As I write sat down this morning to write this introduction to the latest issue of the Materials Today journal, I was delighted to receive notification that the latest member of the Materials Today journal family was now available on ScienceDirect. And so, instead of my intended Editorial discussing my recent travels, it seems more fitting to welcome Applied Materials Today.

The first articles are now online, and include a new study on “heavy metal cancer spies”, designed to identify cancer cells in low concentrations of diseased tissue. The article, Synthesis of High-Quality Lanthanide Oxybromides Nanocrystals with Single-Source Precursor for Promising Applications in Cancer Cells Imaging, reports on a method to create high-quality lanthanide oxybromide nanocrystals, with tailored sizes and shapes, that allow their optical properties to be controlled. These crystals can then be used as staining agents, which are only taken up by diseased cells.

As you may have seen from the announcements on, Applied Materials Today is a new, multi-disciplinary, rapid-publication journal publishing original research articles on cutting edge applications of novel materials; Edited by Prof. Manish Chhowalla. Spanning chemistry, physics, engineering, and biology; the new journal represents a high impact outlet for all aspects of materials with an application focus, such as the study by Yaping Du and colleagues mentioned above.

But returning to this journal: As always, we begin and end the issue with our cover feature, and in (and on) this issue, Mariana Cerqueira and colleagues look at new hydrogels to address issues such as cell adhesion in Epidermis recreation in spongy-like hydrogels, In this issue's Comment article Drew Sheppard and co-workers re-visit fluorine stabilized metal hydrides for high-temperature thermal storage, in What is old is new again.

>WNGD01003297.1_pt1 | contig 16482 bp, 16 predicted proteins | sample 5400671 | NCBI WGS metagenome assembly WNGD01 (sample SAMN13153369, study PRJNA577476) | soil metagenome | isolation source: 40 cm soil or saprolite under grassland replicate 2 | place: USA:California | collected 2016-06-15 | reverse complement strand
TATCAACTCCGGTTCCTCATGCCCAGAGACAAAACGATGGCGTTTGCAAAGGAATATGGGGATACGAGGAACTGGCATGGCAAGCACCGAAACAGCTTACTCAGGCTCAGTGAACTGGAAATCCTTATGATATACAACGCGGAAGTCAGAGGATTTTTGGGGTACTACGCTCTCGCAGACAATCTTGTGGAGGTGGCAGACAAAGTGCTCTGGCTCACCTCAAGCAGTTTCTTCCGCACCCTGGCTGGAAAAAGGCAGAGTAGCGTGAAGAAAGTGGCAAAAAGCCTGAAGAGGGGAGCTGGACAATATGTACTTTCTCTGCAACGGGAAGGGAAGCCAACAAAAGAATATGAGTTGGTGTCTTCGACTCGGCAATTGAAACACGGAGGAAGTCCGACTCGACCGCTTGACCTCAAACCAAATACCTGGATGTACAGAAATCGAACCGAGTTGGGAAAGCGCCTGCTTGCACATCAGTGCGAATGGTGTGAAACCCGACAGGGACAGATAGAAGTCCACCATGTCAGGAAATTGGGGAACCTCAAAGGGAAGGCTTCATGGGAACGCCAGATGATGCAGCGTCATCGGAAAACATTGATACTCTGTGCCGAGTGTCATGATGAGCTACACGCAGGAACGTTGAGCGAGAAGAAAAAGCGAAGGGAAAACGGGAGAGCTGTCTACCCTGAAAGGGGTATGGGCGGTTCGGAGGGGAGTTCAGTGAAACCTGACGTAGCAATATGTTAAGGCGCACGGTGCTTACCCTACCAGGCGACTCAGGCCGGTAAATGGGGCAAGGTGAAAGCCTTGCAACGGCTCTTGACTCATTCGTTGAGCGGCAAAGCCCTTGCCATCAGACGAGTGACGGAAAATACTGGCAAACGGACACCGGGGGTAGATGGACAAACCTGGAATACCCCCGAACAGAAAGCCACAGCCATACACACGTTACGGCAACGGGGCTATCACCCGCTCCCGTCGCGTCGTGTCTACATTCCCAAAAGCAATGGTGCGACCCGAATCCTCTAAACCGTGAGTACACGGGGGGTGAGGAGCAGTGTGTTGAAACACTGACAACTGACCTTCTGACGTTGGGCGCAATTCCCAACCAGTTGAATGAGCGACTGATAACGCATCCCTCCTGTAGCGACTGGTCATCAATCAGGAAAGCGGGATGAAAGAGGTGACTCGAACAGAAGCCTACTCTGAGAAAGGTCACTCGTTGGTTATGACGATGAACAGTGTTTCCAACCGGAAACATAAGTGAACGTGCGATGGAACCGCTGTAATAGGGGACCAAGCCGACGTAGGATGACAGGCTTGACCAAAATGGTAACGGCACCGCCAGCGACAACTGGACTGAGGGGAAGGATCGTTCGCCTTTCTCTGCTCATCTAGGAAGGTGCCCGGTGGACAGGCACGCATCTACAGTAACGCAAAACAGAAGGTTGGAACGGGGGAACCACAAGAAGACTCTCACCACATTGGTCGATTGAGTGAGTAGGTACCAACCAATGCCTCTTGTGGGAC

Moving on to reviews, and Joseph Rumer and Iain McCulloch begin by discussing the performance of crosslinkable polymers, fullerenes and additives used to-date, and identifying the most promising, in Organic photovoltaics: Crosslinking for optimal morphology and stability. Next, Hatice Altug and colleagues highlight key concepts in designing infrared antennas and applying them to enhance the absorption of minute quantities of biomolecules as well as new fabrication methods for their high throughput and low-cost manufacturing, in Engineering mid-infrared nanoantennas for surface enhanced infrared absorption spectroscopy. Continuing with the theme of light, Huan-Tsung Chang et al. review recent advances in the synthesis and characterization of carbon dots along with their optical properties and analytical applications, in Photoluminescent carbon nanodots: synthesis, physicochemical properties and analytical applications. And in our final review of the issue, Michael Richter and colleagues describe Novel materials through nature's catalysts, by looking at the application of enzymes in the fabrication and processing of materials, with examples from the last three years.

As always, we hope you enjoy this issue of Materials Today.

Read full text on ScienceDirect

DOI: 10.1016/j.mattod.2015.09.001